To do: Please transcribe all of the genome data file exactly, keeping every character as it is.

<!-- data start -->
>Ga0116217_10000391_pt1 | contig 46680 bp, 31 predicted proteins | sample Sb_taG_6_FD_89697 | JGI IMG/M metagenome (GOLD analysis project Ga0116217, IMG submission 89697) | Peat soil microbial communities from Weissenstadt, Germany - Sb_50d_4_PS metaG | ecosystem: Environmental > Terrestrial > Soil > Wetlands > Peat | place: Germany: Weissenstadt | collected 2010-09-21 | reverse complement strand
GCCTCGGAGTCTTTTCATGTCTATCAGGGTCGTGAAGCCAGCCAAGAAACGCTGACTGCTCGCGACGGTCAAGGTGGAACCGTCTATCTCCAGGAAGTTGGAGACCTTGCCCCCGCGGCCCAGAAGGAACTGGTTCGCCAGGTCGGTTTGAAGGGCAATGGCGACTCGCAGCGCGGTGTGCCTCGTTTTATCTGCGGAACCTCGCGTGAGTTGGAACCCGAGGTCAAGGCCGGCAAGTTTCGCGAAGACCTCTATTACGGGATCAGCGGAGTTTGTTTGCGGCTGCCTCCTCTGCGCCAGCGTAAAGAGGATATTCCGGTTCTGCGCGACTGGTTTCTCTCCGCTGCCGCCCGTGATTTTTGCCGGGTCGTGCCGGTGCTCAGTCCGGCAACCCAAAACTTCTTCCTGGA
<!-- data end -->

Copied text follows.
>Ga0116217_10000391_pt1 | contig 46680 bp, 31 predicted proteins | sample Sb_taG_6_FD_89697 | JGI IMG/M metagenome (GOLD analysis project Ga0116217, IMG submission 89697) | Peat soil microbial communities from Weissenstadt, Germany - Sb_50d_4_PS metaG | ecosystem: Environmental > Terrestrial > Soil > Wetlands > Peat | place: Germany: Weissenstadt | collected 2010-09-21 | reverse complement strand
GCCTCGGAGTCTTTTCATGTCTATCAGGGTCGTGAAGCCAGCCAAGAAACGCTGACTGCTCGCGACGGTCAAGGTGGAACCGTCTATCTCCAGGAAGTTGGAGACCTTGCCCCCGCGGCCCAGAAGGAACTGGTTCGCCAGGTCGGTTTGAAGGGCAATGGCGACTCGCAGCGCGGTGTGCCTCGTTTTATCTGCGGAACCTCGCGTGAGTTGGAACCCGAGGTCAAGGCCGGCAAGTTTCGCGAAGACCTCTATTACGGGATCAGCGGAGTTTGTTTGCGGCTGCCTCCTCTGCGCCAGCGTAAAGAGGATATTCCGGTTCTGCGCGACTGGTTTCTCTCCGCTGCCGCCCGTGATTTTTGCCGGGTCGTGCCGGTGCTCAGTCCGGCAACCCAAAACTTCTTCCTGGA